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10 Year-End Tax and Financial Planning Tips for 2023

By Cynthia Turoski, on November 13th, 2023

‘Tis the season to get together with family and friends and give thanks. As you sit down to carve the turkey this Thanksgiving, don’t forget to serve yourself a huge portion of year-end tax and financial planning strategies! Consider these tips:

  1. Roth IRA Conversion – If you have pre-tax IRA balances, consider doing a Roth IRA conversion. The pre-tax balance you convert is taxable income in the year of conversion but allows for tax-free growth from that point on. There are no required minimum distributions (RMDs) on Roth IRAs, so converting also reduces or eliminates future RMDs while keeping the balance in a tax-deferred retirement account wrapper. The current lower tax rates and wide tax brackets (meaning more income is taxed in lower brackets) are set to sunset 12/31/25, resulting in higher taxes for most people thereafter. Perhaps your IRA balance has declined in the market, or your income is lower this year. These factors can all make it a good time to see if a Roth IRA conversion is right for your situation. Conversion can also make sense for IRA balances you may never need for your lifetime. It’s a great vehicle to pass on to heirs, who likely will have to deplete the account within 10 years. It continues tax-free to the beneficiary, which helps alleviate the tax implications of the 10-year payout. If you’re in an estate tax situation, paying the income tax on the conversion reduces your estate and allows a valuable tax-free asset to pass to heirs (you essentially are paying the income tax for them without it being considered a gift).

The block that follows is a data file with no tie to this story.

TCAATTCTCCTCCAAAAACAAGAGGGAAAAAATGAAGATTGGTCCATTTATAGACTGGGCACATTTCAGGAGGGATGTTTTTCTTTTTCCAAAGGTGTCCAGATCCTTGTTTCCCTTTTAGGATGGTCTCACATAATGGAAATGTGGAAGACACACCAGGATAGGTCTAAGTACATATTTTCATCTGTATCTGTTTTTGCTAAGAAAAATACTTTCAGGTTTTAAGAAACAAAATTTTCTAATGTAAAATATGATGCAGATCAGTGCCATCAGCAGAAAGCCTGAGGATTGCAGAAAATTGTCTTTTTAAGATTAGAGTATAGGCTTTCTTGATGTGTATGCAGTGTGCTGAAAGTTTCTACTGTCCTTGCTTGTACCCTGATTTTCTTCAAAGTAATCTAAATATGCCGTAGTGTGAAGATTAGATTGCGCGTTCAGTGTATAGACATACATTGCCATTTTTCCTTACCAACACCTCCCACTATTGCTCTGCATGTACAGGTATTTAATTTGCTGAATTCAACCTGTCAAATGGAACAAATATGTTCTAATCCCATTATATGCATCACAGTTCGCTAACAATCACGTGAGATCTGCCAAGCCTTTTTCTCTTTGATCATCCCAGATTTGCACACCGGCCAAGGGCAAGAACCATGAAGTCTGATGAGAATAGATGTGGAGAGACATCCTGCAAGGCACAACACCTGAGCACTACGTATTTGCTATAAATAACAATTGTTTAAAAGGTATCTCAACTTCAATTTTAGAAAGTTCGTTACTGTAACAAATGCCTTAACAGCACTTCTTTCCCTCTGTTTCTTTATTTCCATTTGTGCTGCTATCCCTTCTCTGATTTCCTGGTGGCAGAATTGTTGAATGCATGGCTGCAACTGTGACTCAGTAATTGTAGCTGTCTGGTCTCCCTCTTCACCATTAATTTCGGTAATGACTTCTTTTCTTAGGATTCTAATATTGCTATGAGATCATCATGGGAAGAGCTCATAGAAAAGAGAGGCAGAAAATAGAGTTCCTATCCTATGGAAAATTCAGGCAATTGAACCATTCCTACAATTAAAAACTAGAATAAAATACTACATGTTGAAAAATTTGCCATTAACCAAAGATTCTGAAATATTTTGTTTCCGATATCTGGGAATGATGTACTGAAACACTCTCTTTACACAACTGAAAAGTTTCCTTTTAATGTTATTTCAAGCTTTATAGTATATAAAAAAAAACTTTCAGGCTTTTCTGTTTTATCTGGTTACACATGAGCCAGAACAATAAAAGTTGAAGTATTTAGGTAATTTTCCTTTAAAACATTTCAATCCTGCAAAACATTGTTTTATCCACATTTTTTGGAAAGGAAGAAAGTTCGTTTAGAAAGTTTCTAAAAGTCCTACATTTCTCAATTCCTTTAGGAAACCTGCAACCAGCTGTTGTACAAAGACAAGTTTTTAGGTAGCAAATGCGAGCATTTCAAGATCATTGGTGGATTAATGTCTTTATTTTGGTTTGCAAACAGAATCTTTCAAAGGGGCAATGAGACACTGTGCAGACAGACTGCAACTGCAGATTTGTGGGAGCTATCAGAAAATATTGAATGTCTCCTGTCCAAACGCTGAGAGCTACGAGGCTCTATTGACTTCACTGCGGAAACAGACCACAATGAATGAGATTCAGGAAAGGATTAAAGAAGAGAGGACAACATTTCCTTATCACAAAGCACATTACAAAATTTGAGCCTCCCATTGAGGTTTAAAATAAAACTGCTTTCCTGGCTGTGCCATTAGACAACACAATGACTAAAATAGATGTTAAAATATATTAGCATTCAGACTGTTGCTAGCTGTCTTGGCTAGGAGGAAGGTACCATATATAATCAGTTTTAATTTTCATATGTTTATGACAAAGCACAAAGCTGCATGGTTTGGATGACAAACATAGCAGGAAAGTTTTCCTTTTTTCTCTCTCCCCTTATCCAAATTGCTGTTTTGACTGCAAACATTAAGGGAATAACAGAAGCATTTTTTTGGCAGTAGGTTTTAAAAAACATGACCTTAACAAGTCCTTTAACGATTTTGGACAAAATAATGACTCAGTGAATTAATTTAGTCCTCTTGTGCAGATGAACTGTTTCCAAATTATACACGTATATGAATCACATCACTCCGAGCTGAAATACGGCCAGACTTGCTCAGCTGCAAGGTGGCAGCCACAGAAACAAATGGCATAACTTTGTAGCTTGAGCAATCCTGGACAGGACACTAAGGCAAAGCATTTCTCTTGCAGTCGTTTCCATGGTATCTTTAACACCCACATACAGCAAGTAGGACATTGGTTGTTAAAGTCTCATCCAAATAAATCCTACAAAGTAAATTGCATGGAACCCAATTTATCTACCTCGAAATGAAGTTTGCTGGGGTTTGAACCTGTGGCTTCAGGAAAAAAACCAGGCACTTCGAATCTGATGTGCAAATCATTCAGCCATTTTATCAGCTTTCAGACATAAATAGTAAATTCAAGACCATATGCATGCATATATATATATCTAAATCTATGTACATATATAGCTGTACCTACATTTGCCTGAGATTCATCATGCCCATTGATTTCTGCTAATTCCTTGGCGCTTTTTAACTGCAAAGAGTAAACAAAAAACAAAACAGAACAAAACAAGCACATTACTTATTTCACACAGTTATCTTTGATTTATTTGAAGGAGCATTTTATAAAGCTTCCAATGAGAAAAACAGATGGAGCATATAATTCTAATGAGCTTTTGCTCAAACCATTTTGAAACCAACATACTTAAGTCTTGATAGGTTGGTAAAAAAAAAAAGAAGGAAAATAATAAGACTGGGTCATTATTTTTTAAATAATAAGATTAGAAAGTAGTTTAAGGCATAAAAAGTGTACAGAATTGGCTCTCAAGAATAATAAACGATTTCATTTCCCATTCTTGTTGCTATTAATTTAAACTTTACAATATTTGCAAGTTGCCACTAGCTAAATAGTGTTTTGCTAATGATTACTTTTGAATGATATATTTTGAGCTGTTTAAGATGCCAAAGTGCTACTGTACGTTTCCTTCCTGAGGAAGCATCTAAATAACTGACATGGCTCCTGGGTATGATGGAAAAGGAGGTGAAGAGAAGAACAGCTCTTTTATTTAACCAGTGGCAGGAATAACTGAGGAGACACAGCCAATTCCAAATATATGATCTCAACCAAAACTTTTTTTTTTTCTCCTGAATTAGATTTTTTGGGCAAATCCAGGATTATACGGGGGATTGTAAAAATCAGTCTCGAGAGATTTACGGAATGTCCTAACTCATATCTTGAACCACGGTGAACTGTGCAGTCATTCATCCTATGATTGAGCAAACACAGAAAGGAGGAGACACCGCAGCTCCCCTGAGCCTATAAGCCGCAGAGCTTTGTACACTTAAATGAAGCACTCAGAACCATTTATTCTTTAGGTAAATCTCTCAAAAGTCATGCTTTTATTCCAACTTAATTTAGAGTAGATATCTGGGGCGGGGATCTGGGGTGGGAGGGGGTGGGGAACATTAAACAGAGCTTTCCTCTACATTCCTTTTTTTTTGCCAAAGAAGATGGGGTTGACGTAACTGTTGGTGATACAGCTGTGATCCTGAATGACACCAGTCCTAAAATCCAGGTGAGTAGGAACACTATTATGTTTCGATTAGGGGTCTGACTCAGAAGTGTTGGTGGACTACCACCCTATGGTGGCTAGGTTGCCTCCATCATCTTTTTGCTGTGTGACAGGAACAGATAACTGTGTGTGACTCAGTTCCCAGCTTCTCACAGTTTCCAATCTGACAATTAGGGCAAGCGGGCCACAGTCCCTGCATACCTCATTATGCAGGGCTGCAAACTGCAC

2. Harvest Losses – Consider harvesting losses in your nonqualified (non-retirement) investment accounts to be used to offset any capital gains realized this year. You can deduct up to $3,000 of excess capital losses beyond that and carryover the balance to offset future year’s capital gains.